Economy, Business And Markets

Economic Implications of Mandatory Military Service

Economic Implications of  Mandatory Military Service Economic Implications of  Mandatory Military Service

The University of Tehran’s Faculty of Economics hosted a forum dubbed “Economic Aspects of Military Service” on Tuesday.

University professor and former MP, Hassan Sobhani, MP Abbasali Mansouri, and former economic advisor to the World Bank, Sadeq Alhosseini, were among the speakers at the event, which is the second of such forums after the “Military Service and Fair Solutions” held by Law Faculty in March.

“The mandatory aspect of military service in the past was believed to help the development of young adults, whereas today individuals think they will miss out on opportunities by spending two years of their lives doing the military service,” Sobhani was quoted as saying by the Persian daily Forsat-e Emrooz.

The professor noted that the motivation to do business is diverse, as it is driven by money or achievement.

“The draftees view military service as a mandatory, temporary period during which they suffer financial loss. On the other hand, officials cherish the idea that they will have a cheap workforce for as long as two years,” he said.

MP Mansouri told the forum that based on Article 147 of the constitution, during peacetime, the government must use soldiers in fields other than the armed forces, such as education and production.

Referring to the excessive number of draft-age men, he said, “Currently, Iranian armed forces do not need this workforce, as they are in excess of the military need. For instance, those with a degree in electronics have to gather soldiers’ data, which would make them feel useless.”

The MP further said imagine a Tehran-based soldier is dispatched to Bandar Abbas (capital of Hormozgan Province on the southern coast of Iran).

“With 600,000 rials ($17) a month and the current economic conditions, he has no way but to seek financial help from his family. One of the main reasons behind draft dodging is that they can’t even provide for themselves,” he said.

“Under the sixth five-year development plan, I have suggested that the private sector employ soldiers in the industrial and agricultural sectors.”

Alhosseini said three aspects should be considered when discussing military service.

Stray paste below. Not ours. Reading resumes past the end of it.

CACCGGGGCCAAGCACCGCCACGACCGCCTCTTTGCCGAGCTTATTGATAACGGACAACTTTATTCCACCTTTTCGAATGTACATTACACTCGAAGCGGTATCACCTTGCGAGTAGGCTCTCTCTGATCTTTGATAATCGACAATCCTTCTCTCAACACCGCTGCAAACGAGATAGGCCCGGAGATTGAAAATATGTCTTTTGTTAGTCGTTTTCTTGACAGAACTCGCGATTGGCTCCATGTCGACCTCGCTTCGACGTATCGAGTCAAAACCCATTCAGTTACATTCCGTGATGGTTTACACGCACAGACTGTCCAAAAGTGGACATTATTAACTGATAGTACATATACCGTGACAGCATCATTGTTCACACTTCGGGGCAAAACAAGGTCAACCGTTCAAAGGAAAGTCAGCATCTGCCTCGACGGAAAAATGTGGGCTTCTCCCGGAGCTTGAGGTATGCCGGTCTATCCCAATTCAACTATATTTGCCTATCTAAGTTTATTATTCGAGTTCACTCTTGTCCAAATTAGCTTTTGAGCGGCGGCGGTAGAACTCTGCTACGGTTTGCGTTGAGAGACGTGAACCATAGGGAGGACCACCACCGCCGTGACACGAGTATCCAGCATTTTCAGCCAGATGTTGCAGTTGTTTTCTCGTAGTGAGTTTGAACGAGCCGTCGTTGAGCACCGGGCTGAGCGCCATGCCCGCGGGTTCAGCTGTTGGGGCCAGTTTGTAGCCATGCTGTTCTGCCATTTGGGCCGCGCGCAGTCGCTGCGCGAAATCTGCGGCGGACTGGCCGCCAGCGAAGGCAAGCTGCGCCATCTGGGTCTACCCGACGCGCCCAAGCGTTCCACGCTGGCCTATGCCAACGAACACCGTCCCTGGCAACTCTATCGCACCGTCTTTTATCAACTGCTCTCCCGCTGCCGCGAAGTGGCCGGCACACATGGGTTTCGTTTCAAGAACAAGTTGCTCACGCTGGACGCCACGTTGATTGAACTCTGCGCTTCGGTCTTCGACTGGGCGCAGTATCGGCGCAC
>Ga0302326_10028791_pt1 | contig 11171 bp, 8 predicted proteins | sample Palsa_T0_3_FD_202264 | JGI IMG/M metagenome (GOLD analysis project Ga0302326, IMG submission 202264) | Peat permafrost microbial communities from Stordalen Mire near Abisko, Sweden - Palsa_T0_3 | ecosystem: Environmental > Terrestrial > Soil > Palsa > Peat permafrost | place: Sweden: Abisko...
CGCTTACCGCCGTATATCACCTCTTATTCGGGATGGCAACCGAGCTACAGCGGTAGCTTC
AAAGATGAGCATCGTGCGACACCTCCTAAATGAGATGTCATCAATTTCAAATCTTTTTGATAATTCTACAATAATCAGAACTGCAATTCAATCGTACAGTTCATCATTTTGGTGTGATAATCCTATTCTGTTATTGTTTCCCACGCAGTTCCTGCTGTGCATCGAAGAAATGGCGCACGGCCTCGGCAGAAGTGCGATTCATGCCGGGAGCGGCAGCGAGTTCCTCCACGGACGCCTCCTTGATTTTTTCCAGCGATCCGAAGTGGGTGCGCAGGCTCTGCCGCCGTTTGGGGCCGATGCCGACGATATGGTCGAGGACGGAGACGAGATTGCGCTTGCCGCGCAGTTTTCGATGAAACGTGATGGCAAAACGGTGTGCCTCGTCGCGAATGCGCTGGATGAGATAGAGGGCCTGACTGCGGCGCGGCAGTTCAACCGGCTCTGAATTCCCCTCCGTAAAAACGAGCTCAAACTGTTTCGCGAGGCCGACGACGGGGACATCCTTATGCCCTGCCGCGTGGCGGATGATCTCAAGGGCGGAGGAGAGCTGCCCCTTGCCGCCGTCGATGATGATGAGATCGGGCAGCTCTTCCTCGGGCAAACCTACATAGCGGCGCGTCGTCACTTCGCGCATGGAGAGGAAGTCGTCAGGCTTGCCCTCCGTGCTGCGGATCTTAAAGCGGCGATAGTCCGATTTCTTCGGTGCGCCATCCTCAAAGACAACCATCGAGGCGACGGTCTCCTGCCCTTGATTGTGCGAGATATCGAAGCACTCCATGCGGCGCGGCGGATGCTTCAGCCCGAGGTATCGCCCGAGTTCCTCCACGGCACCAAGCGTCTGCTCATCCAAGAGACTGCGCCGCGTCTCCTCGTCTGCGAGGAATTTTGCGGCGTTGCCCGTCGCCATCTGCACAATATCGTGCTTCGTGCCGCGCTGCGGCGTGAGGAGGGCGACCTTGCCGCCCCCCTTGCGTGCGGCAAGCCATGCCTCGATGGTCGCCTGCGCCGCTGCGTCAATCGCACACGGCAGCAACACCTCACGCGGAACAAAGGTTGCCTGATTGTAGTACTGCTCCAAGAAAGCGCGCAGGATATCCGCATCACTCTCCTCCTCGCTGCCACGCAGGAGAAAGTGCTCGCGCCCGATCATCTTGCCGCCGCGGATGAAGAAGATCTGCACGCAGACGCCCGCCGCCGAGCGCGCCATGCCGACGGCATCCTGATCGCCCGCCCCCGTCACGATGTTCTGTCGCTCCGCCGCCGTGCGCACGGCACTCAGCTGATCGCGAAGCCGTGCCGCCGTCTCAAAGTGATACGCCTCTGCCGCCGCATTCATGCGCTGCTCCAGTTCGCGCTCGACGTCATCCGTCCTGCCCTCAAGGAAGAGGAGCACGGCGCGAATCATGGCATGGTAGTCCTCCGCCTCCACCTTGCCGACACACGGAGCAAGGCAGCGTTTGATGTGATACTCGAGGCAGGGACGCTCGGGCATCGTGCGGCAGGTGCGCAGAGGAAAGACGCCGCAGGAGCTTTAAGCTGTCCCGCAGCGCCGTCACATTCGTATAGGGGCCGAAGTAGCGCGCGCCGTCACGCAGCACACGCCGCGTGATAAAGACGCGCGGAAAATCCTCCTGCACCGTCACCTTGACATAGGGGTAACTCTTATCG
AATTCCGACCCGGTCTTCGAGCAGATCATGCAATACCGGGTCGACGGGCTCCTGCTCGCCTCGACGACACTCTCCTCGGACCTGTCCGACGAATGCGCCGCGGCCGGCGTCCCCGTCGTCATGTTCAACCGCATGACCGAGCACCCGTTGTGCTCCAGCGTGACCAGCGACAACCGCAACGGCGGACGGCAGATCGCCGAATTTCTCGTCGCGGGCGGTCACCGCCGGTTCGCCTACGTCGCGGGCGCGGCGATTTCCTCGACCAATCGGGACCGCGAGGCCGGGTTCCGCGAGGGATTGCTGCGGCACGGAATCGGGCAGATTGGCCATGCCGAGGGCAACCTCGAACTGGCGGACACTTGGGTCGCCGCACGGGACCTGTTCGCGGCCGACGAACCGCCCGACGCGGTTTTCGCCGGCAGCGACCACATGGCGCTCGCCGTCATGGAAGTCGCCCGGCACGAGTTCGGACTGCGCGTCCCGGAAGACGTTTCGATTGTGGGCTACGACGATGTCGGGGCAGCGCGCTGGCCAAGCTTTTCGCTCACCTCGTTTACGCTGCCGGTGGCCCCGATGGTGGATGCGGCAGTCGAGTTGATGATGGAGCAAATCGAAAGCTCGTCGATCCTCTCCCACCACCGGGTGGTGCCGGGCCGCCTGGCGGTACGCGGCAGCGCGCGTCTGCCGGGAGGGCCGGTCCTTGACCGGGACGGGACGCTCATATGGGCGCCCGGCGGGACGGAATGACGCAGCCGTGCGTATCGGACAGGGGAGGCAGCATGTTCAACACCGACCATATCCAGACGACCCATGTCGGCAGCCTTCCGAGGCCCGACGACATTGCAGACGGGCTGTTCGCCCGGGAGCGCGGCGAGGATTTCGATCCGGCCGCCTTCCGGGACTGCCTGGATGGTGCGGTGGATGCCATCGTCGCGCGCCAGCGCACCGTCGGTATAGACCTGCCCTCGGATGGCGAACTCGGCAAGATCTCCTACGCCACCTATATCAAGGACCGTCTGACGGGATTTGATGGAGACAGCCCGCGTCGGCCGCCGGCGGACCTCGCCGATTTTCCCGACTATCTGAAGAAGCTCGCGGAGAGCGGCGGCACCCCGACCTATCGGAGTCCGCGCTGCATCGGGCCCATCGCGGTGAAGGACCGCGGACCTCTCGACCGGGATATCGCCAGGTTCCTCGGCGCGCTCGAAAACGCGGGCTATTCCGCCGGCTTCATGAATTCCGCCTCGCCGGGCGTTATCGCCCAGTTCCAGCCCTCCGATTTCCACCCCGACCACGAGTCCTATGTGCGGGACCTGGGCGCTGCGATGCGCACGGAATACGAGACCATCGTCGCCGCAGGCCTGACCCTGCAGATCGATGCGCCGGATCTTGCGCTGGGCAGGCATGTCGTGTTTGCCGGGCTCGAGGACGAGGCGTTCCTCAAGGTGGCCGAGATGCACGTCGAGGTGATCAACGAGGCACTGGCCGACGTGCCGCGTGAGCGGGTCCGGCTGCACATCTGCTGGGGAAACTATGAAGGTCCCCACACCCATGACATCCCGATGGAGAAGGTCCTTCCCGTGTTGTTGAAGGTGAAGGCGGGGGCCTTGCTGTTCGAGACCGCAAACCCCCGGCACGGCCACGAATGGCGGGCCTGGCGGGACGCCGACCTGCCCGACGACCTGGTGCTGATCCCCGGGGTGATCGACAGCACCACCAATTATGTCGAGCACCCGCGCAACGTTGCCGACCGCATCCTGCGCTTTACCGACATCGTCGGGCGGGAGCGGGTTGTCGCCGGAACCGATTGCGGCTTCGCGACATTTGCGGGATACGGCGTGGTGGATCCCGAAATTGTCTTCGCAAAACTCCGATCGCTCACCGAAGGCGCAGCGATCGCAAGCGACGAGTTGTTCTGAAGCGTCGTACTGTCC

“First, no one does military service of their own free will. Second, the free work the individual puts in for the military system. And third, the draftee cannot fulfil his responsibilities or follow his own interests during the service time,” he said.

“We also need to consider the fact that based on economic principles, goods will not be used optimally when provided freely. In case of free workforce, a unit that can be run by one soldier may employ four soldiers just because they are available and their labor is cheap.”

The economist noted that in the US, before the draft (mandatory military service) was abolished in 1973, some of its supporters argued that an all-volunteer force would be too expensive because the military would have to pay much higher wages to attract enlistees.

“But a research by two economists showed the costs of all-volunteer military force were one-fifths to one-sixths of the military draft. This is while the costs of army personnel decreased as well,” he said.

“Another point is that free workforce prevents the system from improving. In fact, instead of moving toward efficiency, we have to add to the jobs of little value to keep the soldiers busy.”

Alhosseini proposed the concept of an installment plan for buying the military service.

“Around 200,000 should be drafted for professional service a year and the rest can buy their service with delayed payments of up to three years,” he said.

Alhosseini also said mandatory military service fuels poverty and draft dodgers usually hail from humble backgrounds.